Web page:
Profile picture

Summary of Seaborn Visualizations

Last updated: January 13th, 20202020-01-13Project preview

rmotr


Summary of Seaborn visualizations

Far from being a visualization package created completely from scratch, the goal of seaborn has always been to offer simpler access to the creation of graphics based on matplotlib data. In fact, as indicated in its documentation, seaborn "should be seen as a complement to matplotlib and not a replacement of it."

seaborn depends on matplotlib for the own creation of graphics and only implements a layer of superior abstraction offers:

  • Mapping of visual elements from full DataFrame used as input.
  • Automation of certain statistical graphics.
  • Topics and styles more visually attractive than matplotlib (at least in previous versions).
  • Ease of access to color palettes.
  • Greater ease for the creation of "multigraphic" graphics.

purple-divider

Hands on!

In [1]:
import numpy as np
import pandas as pd
import matplotlib.pyplot as plt
import seaborn as sns

%matplotlib inline
In [2]:
iris = sns.load_dataset('iris')
In [3]:
plt.scatter(iris['sepal_length'], iris['sepal_width'])
Out[3]:
<matplotlib.collections.PathCollection at 0x7f2d1b023320>

green-divider

Some graphics with seaborn

Since seaborn is a complement to matplotlib, the types of graphics it offers are precisely those that matplotlib lacks (or complicates its use). However, since matplotlib continues to evolve, some of the graphics are already part of the library and, over time, it is expected that they will continue to be incorporated.

 One-variable distribution

As we have seen, one of the deficiencies that most impact when working with matplotlib is the possibility of showing the distribution of the variables (although we have histograms and, now, of the violin graphics).

Seaborn offers multiple functions that solve this lack for both univariate distributions:

In [4]:
sns.distplot(iris['sepal_length'],
             hist=True,
             kde=True,
             rug=True)
Out[4]:
<matplotlib.axes._subplots.AxesSubplot at 0x7f2d1afd3f28>
In [5]:
sns.kdeplot(iris['sepal_length'])
Out[5]:
<matplotlib.axes._subplots.AxesSubplot at 0x7f2d1af1eb00>
In [6]:
sns.rugplot(iris['sepal_length'])
Out[6]:
<matplotlib.axes._subplots.AxesSubplot at 0x7f2d1af80e10>

green-divider

Two-variable distribution

Also for bivariate distributions:

In [7]:
sns.jointplot(x='sepal_length', y='sepal_width', data=iris,
              kind='scatter')
Out[7]:
<seaborn.axisgrid.JointGrid at 0x7f2d1ae0ce80>
In [8]:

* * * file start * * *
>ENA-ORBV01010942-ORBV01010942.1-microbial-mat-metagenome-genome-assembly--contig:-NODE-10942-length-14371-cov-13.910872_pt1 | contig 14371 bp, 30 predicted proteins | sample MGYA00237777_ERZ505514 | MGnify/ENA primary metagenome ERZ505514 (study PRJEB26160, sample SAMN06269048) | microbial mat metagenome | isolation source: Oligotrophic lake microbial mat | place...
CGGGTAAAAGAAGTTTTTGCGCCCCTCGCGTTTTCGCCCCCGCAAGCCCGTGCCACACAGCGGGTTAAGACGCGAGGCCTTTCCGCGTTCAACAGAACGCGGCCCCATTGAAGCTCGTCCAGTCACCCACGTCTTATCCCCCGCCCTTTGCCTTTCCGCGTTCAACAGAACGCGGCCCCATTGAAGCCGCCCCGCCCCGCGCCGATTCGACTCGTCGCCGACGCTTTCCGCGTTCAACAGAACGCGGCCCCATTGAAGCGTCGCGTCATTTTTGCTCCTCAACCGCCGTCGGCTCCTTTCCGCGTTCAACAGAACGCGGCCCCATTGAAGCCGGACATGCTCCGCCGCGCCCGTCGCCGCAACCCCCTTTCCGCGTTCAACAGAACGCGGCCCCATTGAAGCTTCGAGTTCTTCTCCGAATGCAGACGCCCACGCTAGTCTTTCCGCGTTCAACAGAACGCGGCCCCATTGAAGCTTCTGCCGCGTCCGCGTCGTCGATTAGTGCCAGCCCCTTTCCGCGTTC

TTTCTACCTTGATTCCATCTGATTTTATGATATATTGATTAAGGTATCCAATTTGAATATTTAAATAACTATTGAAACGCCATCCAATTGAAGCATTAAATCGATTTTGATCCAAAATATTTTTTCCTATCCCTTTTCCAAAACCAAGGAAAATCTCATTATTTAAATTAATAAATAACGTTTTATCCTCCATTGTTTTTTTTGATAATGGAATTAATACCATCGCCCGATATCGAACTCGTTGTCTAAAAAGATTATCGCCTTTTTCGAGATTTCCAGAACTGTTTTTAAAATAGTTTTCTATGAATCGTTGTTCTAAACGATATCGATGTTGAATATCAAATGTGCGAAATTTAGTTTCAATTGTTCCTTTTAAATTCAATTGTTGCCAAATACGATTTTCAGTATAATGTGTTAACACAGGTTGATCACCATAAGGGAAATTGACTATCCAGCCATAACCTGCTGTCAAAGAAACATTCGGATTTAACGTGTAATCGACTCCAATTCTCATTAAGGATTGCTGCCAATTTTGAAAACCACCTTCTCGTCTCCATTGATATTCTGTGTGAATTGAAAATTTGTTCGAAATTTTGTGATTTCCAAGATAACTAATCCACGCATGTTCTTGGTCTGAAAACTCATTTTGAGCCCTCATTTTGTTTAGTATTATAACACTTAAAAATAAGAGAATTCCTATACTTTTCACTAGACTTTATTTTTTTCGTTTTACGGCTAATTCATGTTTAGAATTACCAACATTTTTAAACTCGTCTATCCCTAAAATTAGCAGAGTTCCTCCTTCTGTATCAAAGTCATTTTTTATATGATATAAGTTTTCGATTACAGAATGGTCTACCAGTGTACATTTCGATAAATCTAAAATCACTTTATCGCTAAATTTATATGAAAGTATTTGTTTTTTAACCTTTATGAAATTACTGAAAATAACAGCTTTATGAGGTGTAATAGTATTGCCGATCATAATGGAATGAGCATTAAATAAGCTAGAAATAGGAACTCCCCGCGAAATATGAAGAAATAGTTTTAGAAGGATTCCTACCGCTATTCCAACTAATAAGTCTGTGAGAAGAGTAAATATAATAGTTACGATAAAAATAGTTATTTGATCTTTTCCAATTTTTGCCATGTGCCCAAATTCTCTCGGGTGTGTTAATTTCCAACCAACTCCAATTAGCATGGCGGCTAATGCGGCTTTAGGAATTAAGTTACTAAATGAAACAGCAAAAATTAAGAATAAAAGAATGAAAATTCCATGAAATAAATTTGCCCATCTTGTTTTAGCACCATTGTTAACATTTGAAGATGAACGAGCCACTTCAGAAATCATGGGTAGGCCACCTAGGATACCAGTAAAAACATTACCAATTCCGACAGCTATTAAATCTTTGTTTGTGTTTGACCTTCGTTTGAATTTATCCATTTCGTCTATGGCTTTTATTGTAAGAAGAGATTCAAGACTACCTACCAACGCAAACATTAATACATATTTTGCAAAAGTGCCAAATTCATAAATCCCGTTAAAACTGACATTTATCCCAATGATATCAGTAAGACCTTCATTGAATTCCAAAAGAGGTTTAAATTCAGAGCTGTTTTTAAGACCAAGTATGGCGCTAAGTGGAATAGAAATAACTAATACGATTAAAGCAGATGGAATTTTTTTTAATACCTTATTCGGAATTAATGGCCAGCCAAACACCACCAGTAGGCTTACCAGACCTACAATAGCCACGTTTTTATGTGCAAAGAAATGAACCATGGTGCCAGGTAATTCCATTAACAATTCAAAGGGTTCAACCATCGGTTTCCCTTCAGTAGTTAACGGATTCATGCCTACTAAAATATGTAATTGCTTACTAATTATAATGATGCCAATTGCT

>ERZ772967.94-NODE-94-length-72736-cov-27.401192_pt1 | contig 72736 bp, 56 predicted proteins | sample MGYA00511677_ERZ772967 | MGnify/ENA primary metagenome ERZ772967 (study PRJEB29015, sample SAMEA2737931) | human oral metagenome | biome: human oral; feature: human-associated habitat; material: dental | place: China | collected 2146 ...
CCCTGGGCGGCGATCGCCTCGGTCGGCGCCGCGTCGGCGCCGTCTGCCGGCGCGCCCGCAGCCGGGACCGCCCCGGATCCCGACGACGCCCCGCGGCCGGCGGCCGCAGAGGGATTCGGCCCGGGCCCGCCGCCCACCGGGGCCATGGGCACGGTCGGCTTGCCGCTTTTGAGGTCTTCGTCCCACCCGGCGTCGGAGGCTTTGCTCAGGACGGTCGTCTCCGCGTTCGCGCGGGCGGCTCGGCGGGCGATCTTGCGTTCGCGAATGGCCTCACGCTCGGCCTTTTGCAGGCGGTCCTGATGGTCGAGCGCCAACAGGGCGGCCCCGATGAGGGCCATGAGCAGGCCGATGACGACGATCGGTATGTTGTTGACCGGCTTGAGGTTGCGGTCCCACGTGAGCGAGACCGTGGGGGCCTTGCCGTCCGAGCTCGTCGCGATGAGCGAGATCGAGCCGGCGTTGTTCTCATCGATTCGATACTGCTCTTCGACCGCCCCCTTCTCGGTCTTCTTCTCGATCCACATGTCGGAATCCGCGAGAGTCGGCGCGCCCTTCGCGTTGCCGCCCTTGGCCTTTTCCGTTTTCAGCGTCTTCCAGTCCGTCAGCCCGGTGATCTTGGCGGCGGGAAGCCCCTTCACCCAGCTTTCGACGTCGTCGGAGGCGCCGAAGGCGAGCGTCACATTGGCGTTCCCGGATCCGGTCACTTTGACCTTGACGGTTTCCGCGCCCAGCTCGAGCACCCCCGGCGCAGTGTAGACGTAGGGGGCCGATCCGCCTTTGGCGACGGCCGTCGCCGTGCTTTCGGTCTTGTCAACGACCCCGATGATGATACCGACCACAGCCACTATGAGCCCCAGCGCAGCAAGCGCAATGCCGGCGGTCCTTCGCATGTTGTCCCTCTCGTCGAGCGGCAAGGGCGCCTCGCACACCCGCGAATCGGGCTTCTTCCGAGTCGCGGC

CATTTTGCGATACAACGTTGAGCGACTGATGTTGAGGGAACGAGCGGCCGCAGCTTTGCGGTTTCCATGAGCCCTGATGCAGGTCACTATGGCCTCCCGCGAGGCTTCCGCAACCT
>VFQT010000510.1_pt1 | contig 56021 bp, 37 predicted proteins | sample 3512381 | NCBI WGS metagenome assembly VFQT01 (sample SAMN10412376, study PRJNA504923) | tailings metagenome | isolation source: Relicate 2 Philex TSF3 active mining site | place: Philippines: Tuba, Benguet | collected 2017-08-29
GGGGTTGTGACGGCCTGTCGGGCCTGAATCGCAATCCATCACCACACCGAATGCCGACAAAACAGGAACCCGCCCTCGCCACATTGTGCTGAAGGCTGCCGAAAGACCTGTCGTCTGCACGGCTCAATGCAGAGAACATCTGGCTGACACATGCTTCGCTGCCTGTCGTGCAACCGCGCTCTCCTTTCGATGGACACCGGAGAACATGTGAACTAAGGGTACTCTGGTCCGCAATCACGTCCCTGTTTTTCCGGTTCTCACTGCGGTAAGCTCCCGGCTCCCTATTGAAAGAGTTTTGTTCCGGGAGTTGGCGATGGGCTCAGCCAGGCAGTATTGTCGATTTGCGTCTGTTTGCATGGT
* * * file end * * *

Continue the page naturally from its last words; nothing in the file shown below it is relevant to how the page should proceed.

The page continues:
sns.jointplot(x='sepal_length', y='sepal_width', data=iris,
              kind='hex')
Out[8]:
<seaborn.axisgrid.JointGrid at 0x7f2d1ad56630>
In [9]:
sns.jointplot(x='sepal_length', y='sepal_width', data=iris,
              kind='kde')
Out[9]:
<seaborn.axisgrid.JointGrid at 0x7f2d1ac10c50>

green-divider

 Pairplots, relating two or more variables

These plots are used to study the relationship between all the variables with a single visualization.

In [10]:
sns.pairplot(iris)
Out[10]:
<seaborn.axisgrid.PairGrid at 0x7f2d1aacdbe0>
In [11]:
sns.pairplot(iris, vars=['sepal_width', 'petal_length'])
Out[11]:
<seaborn.axisgrid.PairGrid at 0x7f2d1a51cf28>
In [12]:
sns.pairplot(iris, diag_kind='kde')
Out[12]:
<seaborn.axisgrid.PairGrid at 0x7f2d1a362c18>

green-divider

Regression Plots

Another of the weak points of matplotlib is the inclusion of "statistics" that help to understand the content of a visualization and its underlying dataset directly (since they can always be calculated and included as an additional layer to any graphic).

Seaborn tries to include this functionality to "approximate" that stats.

In [13]:
sns.regplot(x='sepal_length', y='sepal_width', data=iris)
Out[13]:
<matplotlib.axes._subplots.AxesSubplot at 0x7f2d13f3af28>

That doesn't look too good. Regressions are used to analyze the correlation between different variables. If there's a strong correlation, the points will be aligned in a diagonal.

Let's create a new column which makes this relationship a little bit more clear:

In [14]:
iris['Sepal Area'] = iris['sepal_length'] * iris['sepal_width']
In [15]:
sns.regplot('sepal_length', 'Sepal Area', data=iris)
Out[15]:
<matplotlib.axes._subplots.AxesSubplot at 0x7f2d13c98390>

There's also a lmplot, which lets you specify "polynomial regressions" (this will make more sense when we start talking about Machine Learning in the future):

In [16]:
sns.lmplot(data=iris, x='sepal_length', y='Sepal Area',
           order=3)
Out[16]:
<seaborn.axisgrid.FacetGrid at 0x7f2d13cdabe0>
In [17]:
sns.lmplot(data=iris, x='sepal_length', y='Sepal Area',
           hue='species',
           markers=["+", "o", "^"])
Out[17]:
<seaborn.axisgrid.FacetGrid at 0x7f2d13befbe0>